Clostridium Difficile Infection (CDI) occurs when good bacteria in the bowel are eliminated or decreased allowing the C. difficile bacteria to grow and produce toxins. The toxin produced can damage the bowel and cause diarrhea. C. difficile is one example of a hospital-acquired infection and is one of the most common infections found in hospitals and long-term care facilities.
The C. difficile infection rate is calculated as a rate per 1,000 patient days. The “total patient days” represents the sum of the number of days during which services were provided to all inpatients during the given time period.
The rate is calculated as follows:
Number of new hospital-acquired cases of C. difficile in our facility X 1000
Total number of patient days (for one month)
For more information about C. difficile infection:
C. Difficile FAQ
C. diff is one of many types of bacteria found in feces (bowel movements).
C. diff disease occurs when antibiotics kill your good bowel bacteria and allow the C. diff to grow. When C. diff grows, it produces toxins that can damage the bowel and cause diarrhea. C. diff is the most common cause of infectious diarrhea in hospitals.
The main symptoms of C. diff disease are:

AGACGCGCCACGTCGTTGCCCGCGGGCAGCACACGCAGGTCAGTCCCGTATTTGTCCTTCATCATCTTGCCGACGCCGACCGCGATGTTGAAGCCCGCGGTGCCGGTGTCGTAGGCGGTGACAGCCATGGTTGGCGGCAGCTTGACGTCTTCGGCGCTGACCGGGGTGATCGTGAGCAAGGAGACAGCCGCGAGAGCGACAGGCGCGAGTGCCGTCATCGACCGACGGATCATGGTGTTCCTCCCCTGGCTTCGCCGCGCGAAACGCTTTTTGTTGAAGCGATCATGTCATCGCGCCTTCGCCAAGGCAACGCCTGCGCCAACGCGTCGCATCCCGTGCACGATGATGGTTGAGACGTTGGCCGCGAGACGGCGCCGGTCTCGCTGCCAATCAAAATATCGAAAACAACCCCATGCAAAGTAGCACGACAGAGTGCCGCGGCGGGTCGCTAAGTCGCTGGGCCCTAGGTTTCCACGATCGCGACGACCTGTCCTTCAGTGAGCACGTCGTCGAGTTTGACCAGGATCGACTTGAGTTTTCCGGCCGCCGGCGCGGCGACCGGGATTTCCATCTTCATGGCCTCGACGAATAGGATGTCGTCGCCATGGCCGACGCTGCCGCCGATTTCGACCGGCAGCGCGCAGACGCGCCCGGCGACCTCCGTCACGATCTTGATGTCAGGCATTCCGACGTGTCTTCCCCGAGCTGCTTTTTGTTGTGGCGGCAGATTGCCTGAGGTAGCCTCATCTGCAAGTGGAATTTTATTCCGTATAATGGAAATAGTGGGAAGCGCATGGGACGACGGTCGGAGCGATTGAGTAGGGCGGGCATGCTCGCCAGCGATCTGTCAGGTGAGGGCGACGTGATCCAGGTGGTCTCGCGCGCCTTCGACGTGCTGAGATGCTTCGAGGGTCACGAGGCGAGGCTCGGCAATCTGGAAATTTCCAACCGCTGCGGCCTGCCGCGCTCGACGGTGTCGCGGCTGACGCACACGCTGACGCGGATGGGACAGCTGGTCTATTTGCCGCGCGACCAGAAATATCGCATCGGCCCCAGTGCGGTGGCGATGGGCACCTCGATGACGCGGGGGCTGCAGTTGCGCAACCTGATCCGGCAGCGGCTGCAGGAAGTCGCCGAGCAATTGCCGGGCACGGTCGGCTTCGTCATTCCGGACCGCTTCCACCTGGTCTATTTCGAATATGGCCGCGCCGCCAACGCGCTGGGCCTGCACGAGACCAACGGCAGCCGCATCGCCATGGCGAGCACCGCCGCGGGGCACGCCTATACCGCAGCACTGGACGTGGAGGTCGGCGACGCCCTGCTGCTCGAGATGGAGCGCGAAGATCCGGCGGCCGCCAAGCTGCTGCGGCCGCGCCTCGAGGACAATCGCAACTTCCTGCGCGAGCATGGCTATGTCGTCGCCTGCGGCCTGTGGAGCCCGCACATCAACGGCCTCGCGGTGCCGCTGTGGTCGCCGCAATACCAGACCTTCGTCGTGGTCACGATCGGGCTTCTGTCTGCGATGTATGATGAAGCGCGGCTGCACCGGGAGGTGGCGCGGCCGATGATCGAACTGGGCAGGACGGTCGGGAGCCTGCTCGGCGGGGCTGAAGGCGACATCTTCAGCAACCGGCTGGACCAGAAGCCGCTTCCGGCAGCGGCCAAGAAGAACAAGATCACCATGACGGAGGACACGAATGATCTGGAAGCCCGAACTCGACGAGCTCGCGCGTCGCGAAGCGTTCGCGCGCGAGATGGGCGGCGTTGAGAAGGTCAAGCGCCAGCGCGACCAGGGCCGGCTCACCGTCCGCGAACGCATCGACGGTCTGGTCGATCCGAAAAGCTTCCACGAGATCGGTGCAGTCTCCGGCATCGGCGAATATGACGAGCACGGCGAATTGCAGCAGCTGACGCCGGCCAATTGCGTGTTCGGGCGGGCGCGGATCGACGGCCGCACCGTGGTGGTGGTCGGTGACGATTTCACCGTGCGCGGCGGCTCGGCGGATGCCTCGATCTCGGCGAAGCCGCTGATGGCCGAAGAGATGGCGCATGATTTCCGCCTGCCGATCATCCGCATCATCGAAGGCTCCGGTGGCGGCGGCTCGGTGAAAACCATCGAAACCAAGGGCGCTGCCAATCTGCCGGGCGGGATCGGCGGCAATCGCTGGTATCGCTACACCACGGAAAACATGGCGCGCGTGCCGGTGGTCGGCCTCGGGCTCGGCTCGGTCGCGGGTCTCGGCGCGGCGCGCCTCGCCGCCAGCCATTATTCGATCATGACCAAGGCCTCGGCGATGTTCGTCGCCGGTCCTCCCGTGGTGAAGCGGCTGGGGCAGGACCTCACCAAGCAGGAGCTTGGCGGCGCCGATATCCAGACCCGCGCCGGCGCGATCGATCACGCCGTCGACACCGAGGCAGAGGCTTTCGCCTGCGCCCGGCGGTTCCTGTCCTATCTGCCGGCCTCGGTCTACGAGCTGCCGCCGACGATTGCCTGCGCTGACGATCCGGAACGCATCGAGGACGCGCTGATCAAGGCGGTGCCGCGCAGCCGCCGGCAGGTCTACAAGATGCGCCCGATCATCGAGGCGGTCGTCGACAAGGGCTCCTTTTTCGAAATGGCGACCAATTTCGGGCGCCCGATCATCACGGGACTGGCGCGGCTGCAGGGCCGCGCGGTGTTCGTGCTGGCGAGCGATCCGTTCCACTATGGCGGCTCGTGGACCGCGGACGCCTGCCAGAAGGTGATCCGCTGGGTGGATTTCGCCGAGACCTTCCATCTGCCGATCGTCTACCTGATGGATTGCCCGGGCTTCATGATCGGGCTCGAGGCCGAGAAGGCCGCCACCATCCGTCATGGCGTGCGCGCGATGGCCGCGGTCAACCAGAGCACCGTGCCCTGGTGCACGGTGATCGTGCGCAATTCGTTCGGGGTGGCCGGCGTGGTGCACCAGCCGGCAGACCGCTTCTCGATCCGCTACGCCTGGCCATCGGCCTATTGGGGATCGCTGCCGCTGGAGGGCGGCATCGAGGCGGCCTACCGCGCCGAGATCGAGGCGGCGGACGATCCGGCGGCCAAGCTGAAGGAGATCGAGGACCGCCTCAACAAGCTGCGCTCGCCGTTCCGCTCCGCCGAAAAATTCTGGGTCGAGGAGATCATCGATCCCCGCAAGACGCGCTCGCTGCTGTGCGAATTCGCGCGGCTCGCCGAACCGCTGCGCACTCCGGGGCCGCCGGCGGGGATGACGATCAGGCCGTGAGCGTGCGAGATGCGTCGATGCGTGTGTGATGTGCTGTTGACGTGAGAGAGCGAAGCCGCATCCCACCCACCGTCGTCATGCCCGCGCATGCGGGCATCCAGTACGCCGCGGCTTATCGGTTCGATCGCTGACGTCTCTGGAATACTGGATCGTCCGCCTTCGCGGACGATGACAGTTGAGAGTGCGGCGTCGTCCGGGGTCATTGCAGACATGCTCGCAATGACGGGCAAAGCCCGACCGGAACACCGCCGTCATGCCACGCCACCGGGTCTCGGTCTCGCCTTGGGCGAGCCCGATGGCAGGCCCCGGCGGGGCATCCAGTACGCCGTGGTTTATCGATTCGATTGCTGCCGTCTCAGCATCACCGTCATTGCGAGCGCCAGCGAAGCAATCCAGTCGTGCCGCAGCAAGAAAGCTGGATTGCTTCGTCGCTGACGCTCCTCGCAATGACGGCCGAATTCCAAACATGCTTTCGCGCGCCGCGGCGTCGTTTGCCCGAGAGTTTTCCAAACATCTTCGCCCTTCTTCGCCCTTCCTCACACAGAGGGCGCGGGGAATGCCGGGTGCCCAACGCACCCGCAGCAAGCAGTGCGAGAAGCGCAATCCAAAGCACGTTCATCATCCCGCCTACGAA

- Watery diarrhea
- Abdominal pain/cramping or tenderness
C. diff infection usually occurs during or after the use of antibiotics.
Old age, the presence of other serious illnesses, and poor overall health may increase the risk of severe disease.
Treatment depends on how sick you are. People with mild symptoms may not need treatment. For more severe diseases, antibiotics are required.
When a person has C. diff disease, the bacteria in the stool can contaminate surfaces such as toilets, handles, bedpans, or commode chairs. When touching these surfaces our hands can become contaminated. If we then touch our mouth without washing our hands, we can become infected. Our soiled hands can also spread the bacteria to other surfaces.
If you have C. diff diarrhea you will be moved to a private room until you are free from diarrhea for at least 2 days. Your activities outside the room will be restricted. Everyone who enters your room wears gloves and a gown. Everyone MUST clean their hands when leaving the room. Always wash your hands after using the bathroom. Cleaning hands is the most important way for everyone to prevent the spread of this germ. As well, thorough cleaning of your room and equipment will be done to remove any germs.
Healthy people like family and friends who are not taking antibiotics are at very low risk of getting C. diff infection.
Wash your hands for at least 15 seconds:
- After using the toilet
- After touching dirty surfaces
- Before eating
- Before preparing meals
Use an all-purpose cleaner. Follow the directions on the label, and:
- Wet the surface well and clean using good friction
- Allow the surface to air dry
- Cleaning the bathroom using ¼ cup bleach to one gallon of water is recommended.
- Pay special attention to areas that may be soiled with stool such as the toilet and sink. If you see stool remove first and then clean as described above.
Wash clothes/fabric separately if they are heavily soiled with stool:
- Rinse stool off,
- Clean in a hot water cycle with soap
- Dry items in the dryer if possible
- Dry clean where appropriate
Dishes can be cleaned in the dishwasher, or by hand with soap and water.